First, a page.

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Diary entry by Gertrude Bell

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Bell, Gertrude Margaret Lowthian
Creation Date
Extent and medium
1 entry, paper
Andrae, Walter
Herzfeld, Ernst
Iraq ยป Assur

33.223191, 43.679291

Friday Ap 23. [23 April 1909] We left camp at 6.30 and rode along the
foot of the hills. At 8.50 we {crossed} mounted the first range by a little
stream and rode along its ridge crossing at 10 the Wadi Jehannum.
On the other side there were grass and pools of water. I left Jusef to
direct the caravan and rode straight down by ridges and dry valleys
filled with grass, getting to Assur [Ashur] at 12. Met Mr Hinrichs at work
on the ruins who directed me to the Expeditionshause. Mr Jordan
greeted me and presently there appeared Mr Bachmann and Mr
Andrae. We all lunched very cheerfully together and they agreed with
me that Herzfeld was a charlatan. He worked here for 2 years and cd
learn nothing because he knew everything before. Then Andrae and
I and Hinrichs went out and saw the Parthian colonnade, the big
zigurrat [sic] and the Anu Adad temple. Also Temple A. very late.
The latter is on the Babylonian plan with rooms placed broadways.
But the real Assyrian temples have an ailam placed broadways
behind the doorway and then the heikab[?] lengthways with a niche
behind. The Parthian colonnade extraordinarily interesting Parthian
brick work is apt to have the bricks placed upright. They use a
binding mortar. This was probably a discovery of Nebuchadnezzar's
at Babylon. Here the latest Assyrian building has no binding mortar,
only mud. For example the great rusticated stone facing of the N wall
is without mortar and behind it are big chunks of rubble thrown[?] in
with more or less filling of earth, partly empty. At the first strong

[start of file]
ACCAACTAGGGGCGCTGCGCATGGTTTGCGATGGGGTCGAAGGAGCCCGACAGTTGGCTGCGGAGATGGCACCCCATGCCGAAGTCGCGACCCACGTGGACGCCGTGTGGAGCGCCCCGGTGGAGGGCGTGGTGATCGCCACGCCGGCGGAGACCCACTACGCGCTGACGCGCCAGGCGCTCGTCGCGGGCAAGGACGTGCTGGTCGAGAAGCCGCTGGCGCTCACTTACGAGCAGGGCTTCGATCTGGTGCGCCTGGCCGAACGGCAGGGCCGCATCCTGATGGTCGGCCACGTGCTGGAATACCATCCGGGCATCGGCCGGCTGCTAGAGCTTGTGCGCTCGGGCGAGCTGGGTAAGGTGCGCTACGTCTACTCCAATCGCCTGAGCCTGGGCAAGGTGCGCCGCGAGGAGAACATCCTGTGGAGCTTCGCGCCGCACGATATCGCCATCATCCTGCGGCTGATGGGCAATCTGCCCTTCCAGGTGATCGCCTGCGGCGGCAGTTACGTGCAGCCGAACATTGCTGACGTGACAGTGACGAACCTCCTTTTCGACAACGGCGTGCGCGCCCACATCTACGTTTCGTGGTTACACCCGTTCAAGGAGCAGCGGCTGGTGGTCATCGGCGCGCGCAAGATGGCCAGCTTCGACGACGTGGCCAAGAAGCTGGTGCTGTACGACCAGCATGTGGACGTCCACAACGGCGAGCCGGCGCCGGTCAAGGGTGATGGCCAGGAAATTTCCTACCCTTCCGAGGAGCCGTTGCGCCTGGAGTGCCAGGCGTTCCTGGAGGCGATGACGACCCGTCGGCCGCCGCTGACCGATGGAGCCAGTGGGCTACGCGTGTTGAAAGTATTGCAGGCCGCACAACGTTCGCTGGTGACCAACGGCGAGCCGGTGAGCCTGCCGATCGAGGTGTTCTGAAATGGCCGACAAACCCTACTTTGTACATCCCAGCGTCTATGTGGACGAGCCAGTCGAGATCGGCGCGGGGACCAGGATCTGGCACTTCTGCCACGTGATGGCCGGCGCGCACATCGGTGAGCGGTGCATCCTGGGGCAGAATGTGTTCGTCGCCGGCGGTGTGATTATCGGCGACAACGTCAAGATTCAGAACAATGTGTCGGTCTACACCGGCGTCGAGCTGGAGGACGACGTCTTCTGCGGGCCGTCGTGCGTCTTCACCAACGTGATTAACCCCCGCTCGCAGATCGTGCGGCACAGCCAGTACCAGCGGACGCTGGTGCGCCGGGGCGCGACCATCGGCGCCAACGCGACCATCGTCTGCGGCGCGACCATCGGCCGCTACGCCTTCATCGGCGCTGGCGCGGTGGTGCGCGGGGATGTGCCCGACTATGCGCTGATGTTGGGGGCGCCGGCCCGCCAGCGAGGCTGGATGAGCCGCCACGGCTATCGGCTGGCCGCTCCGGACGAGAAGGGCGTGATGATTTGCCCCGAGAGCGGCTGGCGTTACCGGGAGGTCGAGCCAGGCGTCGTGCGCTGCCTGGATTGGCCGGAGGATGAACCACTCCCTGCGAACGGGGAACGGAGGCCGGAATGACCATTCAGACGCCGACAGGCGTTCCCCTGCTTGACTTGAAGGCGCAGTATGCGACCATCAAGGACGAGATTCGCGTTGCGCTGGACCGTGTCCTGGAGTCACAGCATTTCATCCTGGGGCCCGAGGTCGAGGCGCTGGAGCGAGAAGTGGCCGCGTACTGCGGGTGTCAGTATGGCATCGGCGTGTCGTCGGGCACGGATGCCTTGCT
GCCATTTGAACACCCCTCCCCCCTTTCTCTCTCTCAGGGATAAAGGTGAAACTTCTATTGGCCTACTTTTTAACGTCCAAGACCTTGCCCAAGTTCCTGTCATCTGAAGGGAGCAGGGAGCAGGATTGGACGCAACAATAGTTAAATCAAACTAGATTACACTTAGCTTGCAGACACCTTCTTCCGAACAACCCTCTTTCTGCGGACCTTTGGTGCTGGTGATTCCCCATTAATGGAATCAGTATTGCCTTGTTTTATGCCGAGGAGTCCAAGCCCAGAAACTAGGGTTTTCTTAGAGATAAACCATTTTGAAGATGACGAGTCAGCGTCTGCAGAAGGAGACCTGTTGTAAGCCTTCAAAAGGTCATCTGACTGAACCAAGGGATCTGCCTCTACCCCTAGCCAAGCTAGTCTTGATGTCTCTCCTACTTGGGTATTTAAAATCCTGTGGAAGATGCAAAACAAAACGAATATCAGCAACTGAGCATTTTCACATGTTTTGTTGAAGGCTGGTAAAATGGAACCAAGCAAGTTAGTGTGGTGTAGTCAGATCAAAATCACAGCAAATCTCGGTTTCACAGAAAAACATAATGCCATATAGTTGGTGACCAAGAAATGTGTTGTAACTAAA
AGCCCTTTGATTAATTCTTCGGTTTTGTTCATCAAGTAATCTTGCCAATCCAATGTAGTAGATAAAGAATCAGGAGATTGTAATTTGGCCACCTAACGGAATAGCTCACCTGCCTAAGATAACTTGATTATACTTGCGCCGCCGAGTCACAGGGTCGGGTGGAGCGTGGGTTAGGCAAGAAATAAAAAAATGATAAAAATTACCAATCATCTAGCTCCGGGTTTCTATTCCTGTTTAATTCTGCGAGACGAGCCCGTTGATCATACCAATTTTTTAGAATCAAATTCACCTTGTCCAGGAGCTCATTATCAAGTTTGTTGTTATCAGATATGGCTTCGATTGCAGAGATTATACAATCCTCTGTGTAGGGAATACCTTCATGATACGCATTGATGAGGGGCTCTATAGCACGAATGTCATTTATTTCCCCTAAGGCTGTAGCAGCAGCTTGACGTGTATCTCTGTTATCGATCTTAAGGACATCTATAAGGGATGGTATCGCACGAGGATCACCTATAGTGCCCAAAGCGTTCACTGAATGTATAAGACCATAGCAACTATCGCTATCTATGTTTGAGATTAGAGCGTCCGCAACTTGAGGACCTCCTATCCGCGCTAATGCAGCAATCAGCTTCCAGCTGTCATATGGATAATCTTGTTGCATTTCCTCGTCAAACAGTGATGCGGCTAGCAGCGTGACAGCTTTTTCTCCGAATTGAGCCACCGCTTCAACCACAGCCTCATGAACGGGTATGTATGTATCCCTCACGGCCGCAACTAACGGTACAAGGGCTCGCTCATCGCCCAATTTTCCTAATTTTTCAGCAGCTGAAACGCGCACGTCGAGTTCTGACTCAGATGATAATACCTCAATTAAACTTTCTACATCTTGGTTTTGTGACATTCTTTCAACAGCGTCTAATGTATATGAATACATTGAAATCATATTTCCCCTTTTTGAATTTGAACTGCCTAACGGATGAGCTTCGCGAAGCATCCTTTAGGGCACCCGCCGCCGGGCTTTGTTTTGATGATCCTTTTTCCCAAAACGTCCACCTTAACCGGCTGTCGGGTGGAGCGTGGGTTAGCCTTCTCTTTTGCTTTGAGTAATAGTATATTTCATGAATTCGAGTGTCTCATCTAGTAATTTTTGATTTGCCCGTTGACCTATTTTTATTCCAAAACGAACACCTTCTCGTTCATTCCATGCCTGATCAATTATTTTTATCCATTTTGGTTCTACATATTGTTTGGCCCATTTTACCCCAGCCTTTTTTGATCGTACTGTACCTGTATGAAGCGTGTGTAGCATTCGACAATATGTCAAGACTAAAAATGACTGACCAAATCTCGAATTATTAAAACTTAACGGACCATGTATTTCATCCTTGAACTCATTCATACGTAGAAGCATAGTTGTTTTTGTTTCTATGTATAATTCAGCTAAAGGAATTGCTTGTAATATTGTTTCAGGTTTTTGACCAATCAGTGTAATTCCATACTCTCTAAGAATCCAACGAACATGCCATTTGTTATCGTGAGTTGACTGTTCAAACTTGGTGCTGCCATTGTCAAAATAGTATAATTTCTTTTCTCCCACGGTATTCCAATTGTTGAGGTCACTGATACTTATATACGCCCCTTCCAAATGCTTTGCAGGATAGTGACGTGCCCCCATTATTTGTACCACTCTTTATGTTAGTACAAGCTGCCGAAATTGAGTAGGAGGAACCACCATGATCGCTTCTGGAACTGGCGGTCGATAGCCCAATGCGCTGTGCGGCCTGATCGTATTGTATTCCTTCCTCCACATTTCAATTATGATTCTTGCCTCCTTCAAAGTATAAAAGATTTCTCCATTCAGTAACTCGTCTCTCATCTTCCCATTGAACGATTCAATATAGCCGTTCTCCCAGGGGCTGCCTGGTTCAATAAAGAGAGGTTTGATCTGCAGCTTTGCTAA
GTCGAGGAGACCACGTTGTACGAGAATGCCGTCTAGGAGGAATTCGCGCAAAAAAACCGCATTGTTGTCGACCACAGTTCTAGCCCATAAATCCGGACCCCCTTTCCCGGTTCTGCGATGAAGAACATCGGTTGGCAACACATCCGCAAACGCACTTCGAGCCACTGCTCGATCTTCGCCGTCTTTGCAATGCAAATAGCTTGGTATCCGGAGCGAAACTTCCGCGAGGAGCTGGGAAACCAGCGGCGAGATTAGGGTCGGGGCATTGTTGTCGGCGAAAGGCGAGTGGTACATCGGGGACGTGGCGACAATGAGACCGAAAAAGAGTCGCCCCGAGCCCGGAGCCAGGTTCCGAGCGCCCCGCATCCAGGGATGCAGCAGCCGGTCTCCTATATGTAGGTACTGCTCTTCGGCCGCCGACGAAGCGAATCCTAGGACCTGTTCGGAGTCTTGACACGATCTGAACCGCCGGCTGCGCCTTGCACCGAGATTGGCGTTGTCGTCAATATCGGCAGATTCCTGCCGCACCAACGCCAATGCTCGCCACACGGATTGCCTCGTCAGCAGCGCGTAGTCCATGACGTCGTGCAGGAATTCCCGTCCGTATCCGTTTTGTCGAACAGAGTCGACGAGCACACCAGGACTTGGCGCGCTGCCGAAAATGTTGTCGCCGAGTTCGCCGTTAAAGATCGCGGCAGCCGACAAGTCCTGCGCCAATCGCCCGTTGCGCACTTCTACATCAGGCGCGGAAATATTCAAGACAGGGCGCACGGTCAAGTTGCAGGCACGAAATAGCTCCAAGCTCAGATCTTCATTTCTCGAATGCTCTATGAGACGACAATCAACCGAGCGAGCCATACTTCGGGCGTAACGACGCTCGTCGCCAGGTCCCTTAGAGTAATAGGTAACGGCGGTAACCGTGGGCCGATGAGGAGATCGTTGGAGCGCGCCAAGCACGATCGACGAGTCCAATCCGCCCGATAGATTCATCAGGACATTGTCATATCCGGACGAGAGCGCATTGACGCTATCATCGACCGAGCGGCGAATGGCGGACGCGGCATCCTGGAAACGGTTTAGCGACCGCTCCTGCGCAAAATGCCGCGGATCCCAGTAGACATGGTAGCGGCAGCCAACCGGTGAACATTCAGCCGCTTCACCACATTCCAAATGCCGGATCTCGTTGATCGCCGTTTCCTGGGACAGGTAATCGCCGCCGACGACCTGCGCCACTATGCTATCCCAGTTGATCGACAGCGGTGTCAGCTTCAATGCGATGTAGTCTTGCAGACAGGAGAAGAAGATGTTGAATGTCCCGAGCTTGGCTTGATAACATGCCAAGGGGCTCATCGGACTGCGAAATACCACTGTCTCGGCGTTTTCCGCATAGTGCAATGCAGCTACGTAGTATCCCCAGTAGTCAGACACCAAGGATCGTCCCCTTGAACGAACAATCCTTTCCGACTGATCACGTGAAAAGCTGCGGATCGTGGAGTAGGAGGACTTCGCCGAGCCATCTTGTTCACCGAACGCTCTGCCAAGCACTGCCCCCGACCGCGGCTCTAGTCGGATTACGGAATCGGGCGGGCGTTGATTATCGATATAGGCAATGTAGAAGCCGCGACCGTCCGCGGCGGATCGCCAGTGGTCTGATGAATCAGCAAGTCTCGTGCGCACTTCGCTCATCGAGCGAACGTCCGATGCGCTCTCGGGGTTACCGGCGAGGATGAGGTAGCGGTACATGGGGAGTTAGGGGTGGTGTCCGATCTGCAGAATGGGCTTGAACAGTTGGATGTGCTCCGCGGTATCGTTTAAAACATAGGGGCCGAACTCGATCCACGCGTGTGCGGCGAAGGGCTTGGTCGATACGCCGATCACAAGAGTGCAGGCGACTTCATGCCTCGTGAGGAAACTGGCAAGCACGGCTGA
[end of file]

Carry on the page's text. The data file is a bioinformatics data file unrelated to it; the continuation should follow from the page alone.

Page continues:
pressure it was bound to fall down. Parthian and Assyrians alike built
of stone or burnt brick foundations and unburnt brick above. The
Parthian stone is cut. Andrae found and reconstructed parts of a very
interesting Parthian facade near the colonnade; two storeys of
engaged columns and pilasters with Ionicising caps with a bead and
reel on them and between a triple band, 2 vine rinceaux and one
geometric pattern with a very insignificant and flat cymatium below the
{second} upper colonnade. The Parthian town was as big as the
Assyrian; they find Parthian remains over the whole area and a
Parthian reconstruction of the Gurgurri door. The great zigurrat is
decorated with a series of niches. It belongs to the temple of Assur,
two dates - the first very early, probably about 1450, the zigurrat early,
which lies mostly beneath the modern kishla. Between the zigurrat
and the Anu Adad temple are a few remains of the palace of
Asurnasirpal - in the palaces all the rooms are set broadways
according to the Babylonian plan. There are 2 temples one over
another, the older they cd only find by tunnelling. They were built by
Assurissi, c1100 his son Tiglathpelaser. So home to tea after which I
showed Andrae my plans till dinner which was a very cheerful meal.
The Constitution is reported to have fallen. Troops going down
stream on keleks to Amara ['Amarah, Al].

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